Advice on Self-Harm From a Community Psychiatric Nurse
Community Psychiatric Nurse, Team Leader – Georgina Cadby-Fisher, who has been working in mental health for 3 years has written an advice piece on how to spot the signs and provide support to somebody who is self-harming.
What is self-harm?
Signs of potential self-harm:
There are not always obvious signs that somebody close to you may have begun self harming. But there are some signs you can look out for:
- Unexplained cuts, bruises or burns
- Wearing more clothing than usual to cover any evidence of self harm
- Changes in eating or becoming secretive/obsessive about eating
- Unusual weight loss or weight gain
So why do people self-harm?
There are many reasons people self-harm, such as being bullied, stress, bereavement, experiencing a form of abuse whether that’s sexual, physical or emotional.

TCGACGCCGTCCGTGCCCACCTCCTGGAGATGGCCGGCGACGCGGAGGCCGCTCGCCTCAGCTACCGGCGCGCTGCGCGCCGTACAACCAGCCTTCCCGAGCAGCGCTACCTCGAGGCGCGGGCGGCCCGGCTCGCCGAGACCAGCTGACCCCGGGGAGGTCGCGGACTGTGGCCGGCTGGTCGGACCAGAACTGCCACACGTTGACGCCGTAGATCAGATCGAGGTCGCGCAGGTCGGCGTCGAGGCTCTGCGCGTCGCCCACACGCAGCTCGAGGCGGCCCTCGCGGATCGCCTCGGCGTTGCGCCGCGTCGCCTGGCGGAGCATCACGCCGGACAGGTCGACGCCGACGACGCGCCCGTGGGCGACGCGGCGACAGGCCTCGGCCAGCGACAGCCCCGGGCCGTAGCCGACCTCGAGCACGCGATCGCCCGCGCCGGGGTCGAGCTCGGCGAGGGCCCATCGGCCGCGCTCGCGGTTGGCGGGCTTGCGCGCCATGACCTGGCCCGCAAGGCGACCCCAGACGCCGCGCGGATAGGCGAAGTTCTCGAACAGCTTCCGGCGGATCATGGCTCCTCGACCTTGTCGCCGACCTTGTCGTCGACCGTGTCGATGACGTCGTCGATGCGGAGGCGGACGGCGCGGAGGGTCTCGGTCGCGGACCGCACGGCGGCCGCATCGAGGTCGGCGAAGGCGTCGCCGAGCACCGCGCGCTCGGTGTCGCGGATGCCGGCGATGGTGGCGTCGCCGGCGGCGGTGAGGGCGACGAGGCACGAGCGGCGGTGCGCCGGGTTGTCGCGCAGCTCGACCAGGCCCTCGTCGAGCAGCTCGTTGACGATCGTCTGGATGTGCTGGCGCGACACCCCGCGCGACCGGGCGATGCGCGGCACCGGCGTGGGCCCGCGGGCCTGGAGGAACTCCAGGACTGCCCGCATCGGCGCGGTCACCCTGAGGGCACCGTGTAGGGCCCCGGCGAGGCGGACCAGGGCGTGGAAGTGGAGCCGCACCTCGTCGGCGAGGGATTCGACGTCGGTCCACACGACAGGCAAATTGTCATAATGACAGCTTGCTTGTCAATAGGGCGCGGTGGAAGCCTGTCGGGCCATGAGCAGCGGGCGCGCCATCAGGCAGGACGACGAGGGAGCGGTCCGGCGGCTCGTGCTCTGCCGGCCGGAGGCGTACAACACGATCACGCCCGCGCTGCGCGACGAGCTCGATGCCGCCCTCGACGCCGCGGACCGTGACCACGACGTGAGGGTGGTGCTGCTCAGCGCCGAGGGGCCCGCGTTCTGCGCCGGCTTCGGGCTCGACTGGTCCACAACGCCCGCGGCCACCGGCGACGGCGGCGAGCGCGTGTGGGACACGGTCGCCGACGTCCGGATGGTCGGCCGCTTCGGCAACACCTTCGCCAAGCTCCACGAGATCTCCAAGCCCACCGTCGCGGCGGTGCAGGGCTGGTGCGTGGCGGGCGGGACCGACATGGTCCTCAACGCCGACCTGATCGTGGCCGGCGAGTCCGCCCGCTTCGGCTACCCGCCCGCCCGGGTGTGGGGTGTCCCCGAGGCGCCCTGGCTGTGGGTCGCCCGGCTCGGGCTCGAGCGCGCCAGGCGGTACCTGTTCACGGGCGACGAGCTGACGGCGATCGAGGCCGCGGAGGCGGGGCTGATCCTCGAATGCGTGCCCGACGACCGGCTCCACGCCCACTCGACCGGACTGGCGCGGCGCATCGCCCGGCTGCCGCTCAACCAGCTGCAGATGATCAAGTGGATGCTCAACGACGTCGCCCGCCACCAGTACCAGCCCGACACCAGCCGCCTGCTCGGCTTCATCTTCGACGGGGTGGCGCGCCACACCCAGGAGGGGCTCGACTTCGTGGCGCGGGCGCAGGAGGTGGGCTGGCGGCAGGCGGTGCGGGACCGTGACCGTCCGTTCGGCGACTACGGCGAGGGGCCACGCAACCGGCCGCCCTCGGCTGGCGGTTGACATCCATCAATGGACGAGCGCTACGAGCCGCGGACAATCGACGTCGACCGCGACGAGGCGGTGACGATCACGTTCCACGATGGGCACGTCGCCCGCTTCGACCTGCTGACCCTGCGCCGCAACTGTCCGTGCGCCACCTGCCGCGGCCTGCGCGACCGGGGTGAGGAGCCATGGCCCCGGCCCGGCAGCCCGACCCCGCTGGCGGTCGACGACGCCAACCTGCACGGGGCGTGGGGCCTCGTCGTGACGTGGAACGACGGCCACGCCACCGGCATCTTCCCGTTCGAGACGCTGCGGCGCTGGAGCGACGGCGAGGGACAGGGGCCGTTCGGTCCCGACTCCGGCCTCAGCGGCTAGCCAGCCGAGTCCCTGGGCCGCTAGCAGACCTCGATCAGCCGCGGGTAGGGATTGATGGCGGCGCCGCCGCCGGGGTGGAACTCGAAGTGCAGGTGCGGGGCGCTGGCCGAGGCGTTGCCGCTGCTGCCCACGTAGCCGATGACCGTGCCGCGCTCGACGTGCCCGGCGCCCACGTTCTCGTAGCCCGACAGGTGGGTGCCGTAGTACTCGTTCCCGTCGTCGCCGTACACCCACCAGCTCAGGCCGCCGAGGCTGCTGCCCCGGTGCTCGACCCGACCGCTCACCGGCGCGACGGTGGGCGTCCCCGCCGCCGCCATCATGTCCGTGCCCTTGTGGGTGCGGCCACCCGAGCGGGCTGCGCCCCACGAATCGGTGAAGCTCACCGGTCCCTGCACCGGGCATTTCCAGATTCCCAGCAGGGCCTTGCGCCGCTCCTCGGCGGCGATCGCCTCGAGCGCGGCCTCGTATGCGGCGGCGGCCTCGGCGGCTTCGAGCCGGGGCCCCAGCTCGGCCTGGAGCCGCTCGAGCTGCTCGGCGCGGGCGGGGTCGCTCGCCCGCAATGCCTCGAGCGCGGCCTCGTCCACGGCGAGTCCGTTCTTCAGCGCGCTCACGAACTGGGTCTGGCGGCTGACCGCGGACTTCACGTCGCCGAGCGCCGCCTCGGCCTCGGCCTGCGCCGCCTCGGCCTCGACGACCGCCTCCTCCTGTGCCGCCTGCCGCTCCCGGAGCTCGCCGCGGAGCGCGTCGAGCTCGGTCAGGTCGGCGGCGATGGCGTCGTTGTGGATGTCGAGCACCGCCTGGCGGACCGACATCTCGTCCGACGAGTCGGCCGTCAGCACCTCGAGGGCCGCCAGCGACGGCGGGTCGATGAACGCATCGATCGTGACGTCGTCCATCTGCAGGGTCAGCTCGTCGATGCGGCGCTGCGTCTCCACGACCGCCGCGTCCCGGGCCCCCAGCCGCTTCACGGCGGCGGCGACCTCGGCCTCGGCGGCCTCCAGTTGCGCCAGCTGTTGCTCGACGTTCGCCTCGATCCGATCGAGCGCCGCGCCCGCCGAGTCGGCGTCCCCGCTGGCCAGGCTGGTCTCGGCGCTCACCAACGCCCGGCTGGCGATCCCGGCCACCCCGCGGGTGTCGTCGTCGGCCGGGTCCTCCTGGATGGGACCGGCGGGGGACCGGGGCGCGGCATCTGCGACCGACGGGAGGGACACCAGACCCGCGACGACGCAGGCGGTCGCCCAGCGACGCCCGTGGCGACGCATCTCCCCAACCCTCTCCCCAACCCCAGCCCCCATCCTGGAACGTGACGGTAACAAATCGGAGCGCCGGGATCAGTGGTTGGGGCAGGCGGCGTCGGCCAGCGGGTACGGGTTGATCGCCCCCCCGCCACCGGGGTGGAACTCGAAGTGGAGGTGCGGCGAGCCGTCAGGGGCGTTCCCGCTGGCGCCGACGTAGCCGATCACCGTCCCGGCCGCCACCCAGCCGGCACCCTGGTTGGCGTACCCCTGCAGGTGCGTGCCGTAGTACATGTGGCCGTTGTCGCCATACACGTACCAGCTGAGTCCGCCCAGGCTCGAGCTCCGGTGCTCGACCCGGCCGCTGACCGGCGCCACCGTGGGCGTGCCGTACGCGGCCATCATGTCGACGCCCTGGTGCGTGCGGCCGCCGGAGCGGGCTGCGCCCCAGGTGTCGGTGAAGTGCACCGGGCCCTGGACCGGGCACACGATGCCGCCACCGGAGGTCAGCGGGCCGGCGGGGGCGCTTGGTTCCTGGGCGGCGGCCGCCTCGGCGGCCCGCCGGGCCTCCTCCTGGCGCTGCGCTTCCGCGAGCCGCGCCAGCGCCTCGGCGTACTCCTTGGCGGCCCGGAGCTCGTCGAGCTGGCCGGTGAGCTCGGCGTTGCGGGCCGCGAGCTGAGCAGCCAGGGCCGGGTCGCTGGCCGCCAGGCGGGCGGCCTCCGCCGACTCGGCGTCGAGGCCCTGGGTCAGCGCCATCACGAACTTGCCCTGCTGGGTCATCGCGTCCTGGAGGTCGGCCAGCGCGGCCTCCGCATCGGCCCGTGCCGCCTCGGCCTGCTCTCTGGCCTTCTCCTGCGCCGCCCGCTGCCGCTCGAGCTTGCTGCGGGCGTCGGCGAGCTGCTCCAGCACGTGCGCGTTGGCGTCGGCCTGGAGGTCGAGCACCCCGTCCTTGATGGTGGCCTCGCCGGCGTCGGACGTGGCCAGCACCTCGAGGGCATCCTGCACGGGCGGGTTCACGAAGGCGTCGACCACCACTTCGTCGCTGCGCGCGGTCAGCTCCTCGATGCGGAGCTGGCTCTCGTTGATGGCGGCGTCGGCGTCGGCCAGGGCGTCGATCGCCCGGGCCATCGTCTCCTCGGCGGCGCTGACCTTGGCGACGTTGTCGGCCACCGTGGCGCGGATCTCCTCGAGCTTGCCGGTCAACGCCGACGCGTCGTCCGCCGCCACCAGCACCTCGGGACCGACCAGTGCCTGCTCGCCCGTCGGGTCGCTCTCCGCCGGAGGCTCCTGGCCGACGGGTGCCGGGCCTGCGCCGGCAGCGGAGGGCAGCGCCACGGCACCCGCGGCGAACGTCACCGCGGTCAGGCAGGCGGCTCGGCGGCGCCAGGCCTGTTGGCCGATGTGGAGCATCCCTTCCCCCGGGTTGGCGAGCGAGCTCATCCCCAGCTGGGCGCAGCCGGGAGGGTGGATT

- If people are angry, self-harming can be a form of release of pent up anger or emotion
- Self-harm can be a form of control for people if they feel they have no control over other aspects of their life
- It can be for psychological reasons such as hearing voices that tell them to do it
Advice for people living with somebody that self-harms
Living with somebody or watching people close to you self harm can be difficult and distressing but there are things you can do to help:
- Listen to them in a judgement free way and let them know that you care about them
- Encourage them to access support such as: Samaritans or Mind
- Make sure you look after yourself too and seek help if you need it from places such as: National Self Harm Networks Forums or Young Minds Parent Helpline